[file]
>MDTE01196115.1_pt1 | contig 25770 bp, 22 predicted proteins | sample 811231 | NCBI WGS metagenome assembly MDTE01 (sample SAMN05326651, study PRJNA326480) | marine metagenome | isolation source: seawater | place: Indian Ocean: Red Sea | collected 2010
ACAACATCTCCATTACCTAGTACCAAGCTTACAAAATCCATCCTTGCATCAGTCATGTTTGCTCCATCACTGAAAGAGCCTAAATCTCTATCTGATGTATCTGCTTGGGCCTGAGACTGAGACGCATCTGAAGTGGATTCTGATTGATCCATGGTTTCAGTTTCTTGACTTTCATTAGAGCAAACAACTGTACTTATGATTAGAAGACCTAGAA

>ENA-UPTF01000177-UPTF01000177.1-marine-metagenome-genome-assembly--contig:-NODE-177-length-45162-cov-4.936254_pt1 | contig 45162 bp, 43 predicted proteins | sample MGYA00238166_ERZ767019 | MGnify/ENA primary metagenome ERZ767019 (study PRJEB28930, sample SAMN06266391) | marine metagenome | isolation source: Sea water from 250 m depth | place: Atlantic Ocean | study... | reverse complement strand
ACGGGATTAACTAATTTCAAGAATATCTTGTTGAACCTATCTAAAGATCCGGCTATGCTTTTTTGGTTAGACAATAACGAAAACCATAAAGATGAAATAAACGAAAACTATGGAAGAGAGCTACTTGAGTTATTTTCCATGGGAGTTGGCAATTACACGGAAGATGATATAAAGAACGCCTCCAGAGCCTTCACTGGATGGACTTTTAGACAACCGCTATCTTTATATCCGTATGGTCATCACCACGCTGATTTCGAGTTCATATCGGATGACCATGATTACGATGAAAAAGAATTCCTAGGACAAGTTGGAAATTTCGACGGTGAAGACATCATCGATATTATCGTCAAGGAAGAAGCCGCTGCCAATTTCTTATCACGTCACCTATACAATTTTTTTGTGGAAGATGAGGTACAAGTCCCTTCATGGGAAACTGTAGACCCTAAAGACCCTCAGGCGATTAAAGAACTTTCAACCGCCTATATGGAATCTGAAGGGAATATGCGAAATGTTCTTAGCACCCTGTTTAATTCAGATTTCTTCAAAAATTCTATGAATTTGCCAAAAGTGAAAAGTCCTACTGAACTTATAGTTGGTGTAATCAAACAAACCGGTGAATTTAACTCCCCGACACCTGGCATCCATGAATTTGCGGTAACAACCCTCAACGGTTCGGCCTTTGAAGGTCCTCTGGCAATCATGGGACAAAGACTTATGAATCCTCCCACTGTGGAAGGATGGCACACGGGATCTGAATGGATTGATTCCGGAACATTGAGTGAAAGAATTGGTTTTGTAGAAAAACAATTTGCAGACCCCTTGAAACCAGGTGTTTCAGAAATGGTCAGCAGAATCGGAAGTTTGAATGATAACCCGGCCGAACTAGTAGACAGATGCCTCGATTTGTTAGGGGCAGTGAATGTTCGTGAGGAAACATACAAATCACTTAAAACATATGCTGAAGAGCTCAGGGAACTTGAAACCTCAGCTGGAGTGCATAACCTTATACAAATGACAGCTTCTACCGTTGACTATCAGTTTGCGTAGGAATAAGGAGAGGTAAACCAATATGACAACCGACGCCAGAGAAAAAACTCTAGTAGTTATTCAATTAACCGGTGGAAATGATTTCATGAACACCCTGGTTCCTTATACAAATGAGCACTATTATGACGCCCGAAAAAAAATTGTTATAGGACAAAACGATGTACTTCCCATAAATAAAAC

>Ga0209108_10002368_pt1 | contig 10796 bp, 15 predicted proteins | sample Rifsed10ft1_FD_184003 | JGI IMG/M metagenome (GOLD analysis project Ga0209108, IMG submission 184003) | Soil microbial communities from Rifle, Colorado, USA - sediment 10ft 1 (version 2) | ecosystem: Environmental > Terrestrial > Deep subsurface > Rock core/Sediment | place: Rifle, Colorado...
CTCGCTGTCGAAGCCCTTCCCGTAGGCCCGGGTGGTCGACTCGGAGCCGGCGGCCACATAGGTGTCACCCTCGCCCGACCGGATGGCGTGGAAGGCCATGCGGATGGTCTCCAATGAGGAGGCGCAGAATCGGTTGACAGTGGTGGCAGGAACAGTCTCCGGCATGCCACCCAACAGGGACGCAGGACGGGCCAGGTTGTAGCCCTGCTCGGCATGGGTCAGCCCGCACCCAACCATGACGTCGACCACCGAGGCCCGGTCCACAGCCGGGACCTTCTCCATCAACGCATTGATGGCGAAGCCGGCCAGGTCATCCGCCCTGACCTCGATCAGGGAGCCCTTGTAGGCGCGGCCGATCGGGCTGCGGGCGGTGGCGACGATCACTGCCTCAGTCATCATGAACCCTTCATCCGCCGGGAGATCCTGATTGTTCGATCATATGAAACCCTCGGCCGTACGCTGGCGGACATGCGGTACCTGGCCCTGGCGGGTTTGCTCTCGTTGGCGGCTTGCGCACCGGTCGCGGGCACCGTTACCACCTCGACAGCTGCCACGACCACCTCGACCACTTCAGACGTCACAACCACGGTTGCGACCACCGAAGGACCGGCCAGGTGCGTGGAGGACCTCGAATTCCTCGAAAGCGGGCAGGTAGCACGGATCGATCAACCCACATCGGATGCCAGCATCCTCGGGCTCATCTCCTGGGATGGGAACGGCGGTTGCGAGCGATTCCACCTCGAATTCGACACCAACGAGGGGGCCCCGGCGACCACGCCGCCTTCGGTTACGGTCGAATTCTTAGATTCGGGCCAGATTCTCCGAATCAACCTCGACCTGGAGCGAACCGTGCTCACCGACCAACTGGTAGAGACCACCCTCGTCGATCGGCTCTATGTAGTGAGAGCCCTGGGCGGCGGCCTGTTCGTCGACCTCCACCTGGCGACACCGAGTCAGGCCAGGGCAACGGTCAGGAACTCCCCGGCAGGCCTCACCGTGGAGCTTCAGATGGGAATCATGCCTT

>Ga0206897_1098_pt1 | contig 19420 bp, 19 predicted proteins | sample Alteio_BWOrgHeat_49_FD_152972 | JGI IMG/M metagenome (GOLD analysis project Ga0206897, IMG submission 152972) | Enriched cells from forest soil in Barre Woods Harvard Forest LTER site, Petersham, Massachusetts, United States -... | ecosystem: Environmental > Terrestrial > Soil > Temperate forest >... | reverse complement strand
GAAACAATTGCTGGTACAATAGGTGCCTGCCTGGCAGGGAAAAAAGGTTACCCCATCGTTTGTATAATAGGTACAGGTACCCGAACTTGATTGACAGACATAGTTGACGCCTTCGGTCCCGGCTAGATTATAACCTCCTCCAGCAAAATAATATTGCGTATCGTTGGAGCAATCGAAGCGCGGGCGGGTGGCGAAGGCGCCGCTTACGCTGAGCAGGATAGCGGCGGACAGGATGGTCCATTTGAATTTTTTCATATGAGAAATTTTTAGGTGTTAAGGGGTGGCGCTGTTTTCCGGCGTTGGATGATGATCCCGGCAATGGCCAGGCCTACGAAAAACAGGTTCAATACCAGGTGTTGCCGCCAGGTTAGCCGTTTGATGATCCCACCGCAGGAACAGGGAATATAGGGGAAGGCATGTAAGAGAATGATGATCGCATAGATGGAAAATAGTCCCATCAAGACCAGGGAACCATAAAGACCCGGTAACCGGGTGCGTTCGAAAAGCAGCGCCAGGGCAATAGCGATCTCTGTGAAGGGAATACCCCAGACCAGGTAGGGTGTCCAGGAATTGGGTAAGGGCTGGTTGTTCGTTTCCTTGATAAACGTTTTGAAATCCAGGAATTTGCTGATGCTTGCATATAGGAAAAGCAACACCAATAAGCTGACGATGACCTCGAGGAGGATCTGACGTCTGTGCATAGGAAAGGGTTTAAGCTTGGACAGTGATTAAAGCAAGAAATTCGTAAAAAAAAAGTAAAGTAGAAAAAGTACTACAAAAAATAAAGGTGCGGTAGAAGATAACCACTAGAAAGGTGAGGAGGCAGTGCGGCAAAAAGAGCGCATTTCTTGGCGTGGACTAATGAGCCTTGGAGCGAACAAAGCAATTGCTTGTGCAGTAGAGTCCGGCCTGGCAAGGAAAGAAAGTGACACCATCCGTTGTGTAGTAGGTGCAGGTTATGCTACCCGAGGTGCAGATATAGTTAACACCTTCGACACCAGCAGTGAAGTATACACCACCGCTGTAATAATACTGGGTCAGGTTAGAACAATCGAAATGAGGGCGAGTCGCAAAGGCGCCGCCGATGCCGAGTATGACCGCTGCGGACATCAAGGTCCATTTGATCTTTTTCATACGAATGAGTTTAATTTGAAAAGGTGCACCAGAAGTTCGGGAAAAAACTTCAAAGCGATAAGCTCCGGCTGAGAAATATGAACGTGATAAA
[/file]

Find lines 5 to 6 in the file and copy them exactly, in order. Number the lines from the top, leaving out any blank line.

>Ga0209108_10002368_pt1 | contig 10796 bp, 15 predicted proteins | sample Rifsed10ft1_FD_184003 | JGI IMG/M metagenome (GOLD analysis project Ga0209108, IMG submission 184003) | Soil microbial communities from Rifle, Colorado, USA - sediment 10ft 1 (version 2) | ecosystem: Environmental > Terrestrial > Deep subsurface > Rock core/Sediment | place: Rifle, Colorado...
CTCGCTGTCGAAGCCCTTCCCGTAGGCCCGGGTGGTCGACTCGGAGCCGGCGGCCACATAGGTGTCACCCTCGCCCGACCGGATGGCGTGGAAGGCCATGCGGATGGTCTCCAATGAGGAGGCGCAGAATCGGTTGACAGTGGTGGCAGGAACAGTCTCCGGCATGCCACCCAACAGGGACGCAGGACGGGCCAGGTTGTAGCCCTGCTCGGCATGGGTCAGCCCGCACCCAACCATGACGTCGACCACCGAGGCCCGGTCCACAGCCGGGACCTTCTCCATCAACGCATTGATGGCGAAGCCGGCCAGGTCATCCGCCCTGACCTCGATCAGGGAGCCCTTGTAGGCGCGGCCGATCGGGCTGCGGGCGGTGGCGACGATCACTGCCTCAGTCATCATGAACCCTTCATCCGCCGGGAGATCCTGATTGTTCGATCATATGAAACCCTCGGCCGTACGCTGGCGGACATGCGGTACCTGGCCCTGGCGGGTTTGCTCTCGTTGGCGGCTTGCGCACCGGTCGCGGGCACCGTTACCACCTCGACAGCTGCCACGACCACCTCGACCACTTCAGACGTCACAACCACGGTTGCGACCACCGAAGGACCGGCCAGGTGCGTGGAGGACCTCGAATTCCTCGAAAGCGGGCAGGTAGCACGGATCGATCAACCCACATCGGATGCCAGCATCCTCGGGCTCATCTCCTGGGATGGGAACGGCGGTTGCGAGCGATTCCACCTCGAATTCGACACCAACGAGGGGGCCCCGGCGACCACGCCGCCTTCGGTTACGGTCGAATTCTTAGATTCGGGCCAGATTCTCCGAATCAACCTCGACCTGGAGCGAACCGTGCTCACCGACCAACTGGTAGAGACCACCCTCGTCGATCGGCTCTATGTAGTGAGAGCCCTGGGCGGCGGCCTGTTCGTCGACCTCCACCTGGCGACACCGAGTCAGGCCAGGGCAACGGTCAGGAACTCCCCGGCAGGCCTCACCGTGGAGCTTCAGATGGGAATCATGCCTT